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ISSUE 117 VOL 7 PUBLISHED 11/7/2003

Kobe’s Public Hearing

By Julie Gunderson
Sports Editor

Friday, November 7, 2003

The Court of Public Opinion can be a fickle thing for America’s athletes. Its unpredictable nature often befuddles them, never quite letting them know when it’s bound to convict or destined to vindicate. Take for instance the plight of the acquitted double-murderer. For some there is little mercy. A Heisman trophy, a Hall of Fame football career and a glove that wouldn’t fit still wasn’t enough to acquit O.J. Now, this one-time football legend has been banished from society. Simpson is forever doomed to toil on the golf courses of America alone. And to be ruthlessly ridiculed every time he steps to the microphone and tries to announce his sincere intentions of beginning his next search for the real killer.

O.J. has to feel like he’s been given a raw deal in this whole thing, especially when he looks at Baltimore Ravens’ linebacker Ray Lewis, a fellow acquitted double-murderer, but one that managed to escape the public’s cruel judgment. Lewis, who was charged in the stabbing deaths of two men at a post-Super Bowl party in Atlanta in 2000, used the brilliant legal device known as the— plea agreement— to worm his way out of a conviction. He has since continued his NFL career and most recently signed endorsement deals with Reebok and EA Sports. It makes you think that Lewis appearing with his mother in a Campbell’s Chunky Soup commercial isn’t far behind. Or, perhaps, a United Way spot for the NFL? (Voice over: This is Baltimore Ravens’ Linebacker, Ray Lewis. He spends his off-season picking up trash along the highway in his orange jumpsuit. You don’t have to commit a felony in order to help out where you live. You too can serve your community just like Ray.)

It remains to be seen what public opinion will do with the latest star-crossed athlete to fall into the trappings of our legal system. The lead-up to Los Angeles Laker Kobe Bryant’s rape trial has been hashed out in the media ad nauseam, but the trial's outcome is bound to hold little suspense. Bryant’s trial will play out just like the scores of other star-athlete's trials have before his. A combination of fame and a highly paid legal team will buy your innocence every time out.

No, Bryant’s real trial will not be fought in a Colorado courtroom, rather his biggest test lies in the public’s court of opinion.

By all early indications, it looks like Bryant is in good shape here as well. Of course, Bryant’s clean-cut image has been soiled enough to scare away a large quantity of advertisers. And in this regard, Bryant’s selling power has suffered more than Lewis’, mainly because Lewis didn’t have any good name to protect before his legal troubles began.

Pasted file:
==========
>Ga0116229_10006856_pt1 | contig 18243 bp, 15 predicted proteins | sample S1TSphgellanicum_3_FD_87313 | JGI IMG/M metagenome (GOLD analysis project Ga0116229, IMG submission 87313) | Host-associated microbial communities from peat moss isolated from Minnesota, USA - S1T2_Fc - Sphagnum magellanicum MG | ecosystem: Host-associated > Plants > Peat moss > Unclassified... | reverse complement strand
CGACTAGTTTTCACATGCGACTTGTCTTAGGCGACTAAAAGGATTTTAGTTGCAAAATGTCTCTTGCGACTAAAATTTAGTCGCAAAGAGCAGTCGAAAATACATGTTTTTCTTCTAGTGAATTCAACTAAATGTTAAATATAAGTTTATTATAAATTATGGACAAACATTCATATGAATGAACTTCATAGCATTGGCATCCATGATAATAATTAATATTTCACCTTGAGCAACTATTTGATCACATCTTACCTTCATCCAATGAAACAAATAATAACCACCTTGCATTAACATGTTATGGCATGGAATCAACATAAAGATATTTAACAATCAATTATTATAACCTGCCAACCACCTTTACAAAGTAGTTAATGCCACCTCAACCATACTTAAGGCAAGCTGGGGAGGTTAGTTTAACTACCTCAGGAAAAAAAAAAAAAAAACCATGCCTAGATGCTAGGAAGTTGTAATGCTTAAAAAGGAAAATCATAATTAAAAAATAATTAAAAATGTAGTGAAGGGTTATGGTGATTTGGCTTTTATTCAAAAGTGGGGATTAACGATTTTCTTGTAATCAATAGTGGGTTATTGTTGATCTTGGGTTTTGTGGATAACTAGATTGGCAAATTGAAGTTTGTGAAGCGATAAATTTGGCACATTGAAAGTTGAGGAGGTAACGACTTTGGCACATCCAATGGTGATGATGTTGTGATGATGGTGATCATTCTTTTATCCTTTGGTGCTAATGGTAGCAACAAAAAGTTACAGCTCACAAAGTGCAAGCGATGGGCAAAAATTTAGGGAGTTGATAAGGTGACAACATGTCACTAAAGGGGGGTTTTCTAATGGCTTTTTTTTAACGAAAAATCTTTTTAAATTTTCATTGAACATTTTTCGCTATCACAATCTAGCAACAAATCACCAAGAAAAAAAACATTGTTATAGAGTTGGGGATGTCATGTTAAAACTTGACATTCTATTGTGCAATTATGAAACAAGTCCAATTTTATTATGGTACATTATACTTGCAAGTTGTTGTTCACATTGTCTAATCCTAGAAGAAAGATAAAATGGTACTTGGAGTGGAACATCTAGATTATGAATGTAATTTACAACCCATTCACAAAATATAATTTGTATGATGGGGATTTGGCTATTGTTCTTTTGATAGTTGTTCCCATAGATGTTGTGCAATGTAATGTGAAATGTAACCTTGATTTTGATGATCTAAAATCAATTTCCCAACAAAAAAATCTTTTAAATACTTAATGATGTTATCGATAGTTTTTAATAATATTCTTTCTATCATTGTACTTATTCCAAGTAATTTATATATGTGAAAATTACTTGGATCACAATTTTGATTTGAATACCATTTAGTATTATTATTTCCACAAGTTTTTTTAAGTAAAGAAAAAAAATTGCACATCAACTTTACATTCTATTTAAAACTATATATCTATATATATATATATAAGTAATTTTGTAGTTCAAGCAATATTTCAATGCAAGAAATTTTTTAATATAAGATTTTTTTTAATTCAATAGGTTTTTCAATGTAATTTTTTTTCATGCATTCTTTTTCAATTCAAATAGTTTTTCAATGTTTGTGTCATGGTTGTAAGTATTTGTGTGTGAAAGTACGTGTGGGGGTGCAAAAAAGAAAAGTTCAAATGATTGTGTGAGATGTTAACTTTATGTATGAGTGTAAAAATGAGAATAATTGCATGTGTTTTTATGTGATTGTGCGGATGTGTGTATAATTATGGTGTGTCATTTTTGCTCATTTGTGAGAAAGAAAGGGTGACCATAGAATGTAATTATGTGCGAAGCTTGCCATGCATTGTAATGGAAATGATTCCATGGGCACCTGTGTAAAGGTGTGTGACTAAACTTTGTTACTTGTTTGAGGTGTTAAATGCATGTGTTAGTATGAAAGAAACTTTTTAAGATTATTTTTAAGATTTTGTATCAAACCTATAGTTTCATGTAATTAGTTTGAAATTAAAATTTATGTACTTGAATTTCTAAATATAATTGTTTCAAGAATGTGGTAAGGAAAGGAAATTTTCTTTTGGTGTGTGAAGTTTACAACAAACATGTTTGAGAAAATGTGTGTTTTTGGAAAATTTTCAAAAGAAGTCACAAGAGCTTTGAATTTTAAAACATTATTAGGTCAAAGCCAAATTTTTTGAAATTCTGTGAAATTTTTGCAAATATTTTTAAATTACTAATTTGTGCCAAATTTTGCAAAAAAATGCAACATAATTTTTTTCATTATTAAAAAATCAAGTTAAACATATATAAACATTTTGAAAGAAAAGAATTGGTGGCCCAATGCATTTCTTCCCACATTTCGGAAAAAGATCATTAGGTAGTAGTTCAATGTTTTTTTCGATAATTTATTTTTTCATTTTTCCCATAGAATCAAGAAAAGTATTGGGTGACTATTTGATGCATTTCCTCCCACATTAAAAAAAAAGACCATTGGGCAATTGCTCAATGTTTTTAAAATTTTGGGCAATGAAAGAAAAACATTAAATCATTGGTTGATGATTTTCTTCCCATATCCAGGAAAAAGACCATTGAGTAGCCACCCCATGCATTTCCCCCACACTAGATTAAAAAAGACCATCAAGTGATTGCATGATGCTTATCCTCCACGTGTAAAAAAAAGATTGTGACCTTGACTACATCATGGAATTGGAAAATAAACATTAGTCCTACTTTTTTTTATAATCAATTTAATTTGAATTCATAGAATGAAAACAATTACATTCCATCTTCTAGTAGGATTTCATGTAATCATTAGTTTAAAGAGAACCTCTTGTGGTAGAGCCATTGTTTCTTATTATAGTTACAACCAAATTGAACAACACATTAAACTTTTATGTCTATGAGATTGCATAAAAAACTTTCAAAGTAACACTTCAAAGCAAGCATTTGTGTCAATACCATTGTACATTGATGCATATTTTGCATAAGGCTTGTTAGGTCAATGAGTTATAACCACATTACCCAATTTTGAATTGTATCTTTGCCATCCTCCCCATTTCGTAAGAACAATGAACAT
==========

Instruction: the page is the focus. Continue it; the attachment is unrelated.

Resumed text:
Bryant however, is feeling little pain, other than the few millions missing from his wallet. Last week when Bryant made his season debut away from the Laker faithful, he was hailed not with a chorus of boos but a smattering of applause. A clear signal that the basketball-watching public at large has already pardoned their one-time nemesis.

Bryant himself has already put his legal nuisances behind him, taking the public’s forgiveness for granted. Instead of putting on an angelic face and answering to the media with yes ma’ms and no sirs, Bryant has been busy demonstrating what a fine teammate he truly is, by trading low blows with teammate Shaquille O'Neil through the press.

Apparently, Bryant does have reason to be cocky about his current standing with the public. For most basketball junkies, Bryant’s he said/she said feud is nothing new. They’ve seen it plenty of times before. It is just another one of the on-the-job hazards of being a professional athlete. It’s just another case of a woman crying victim and then laughing herself all the way to the bank.

With so many people ready to accuse Bryant’s accuser, it makes you wonder if all our indicted athletes aren’t somehow the true victims of these messy legal proceedings?

Somehow Bryant’s 19-year-old accuser seems different than the plethora of women who have preceded her. Maybe it’s because she isn’t out holding daily press conferences with the media. Or because she has yet to sign that book or movie deal. Or because she didn’t decide to tell her story to the local tabloid on the eve of election night or hours before the start of the NBA Finals.

All of this is a moot point with the public, which sits on the verge of letting Bryant walk off a free man. The final verdict is only a matter of time. It also means that poor O.J. really is fated to end up all alone after all — As America’s only accused athlete, the public didn’t let get away.

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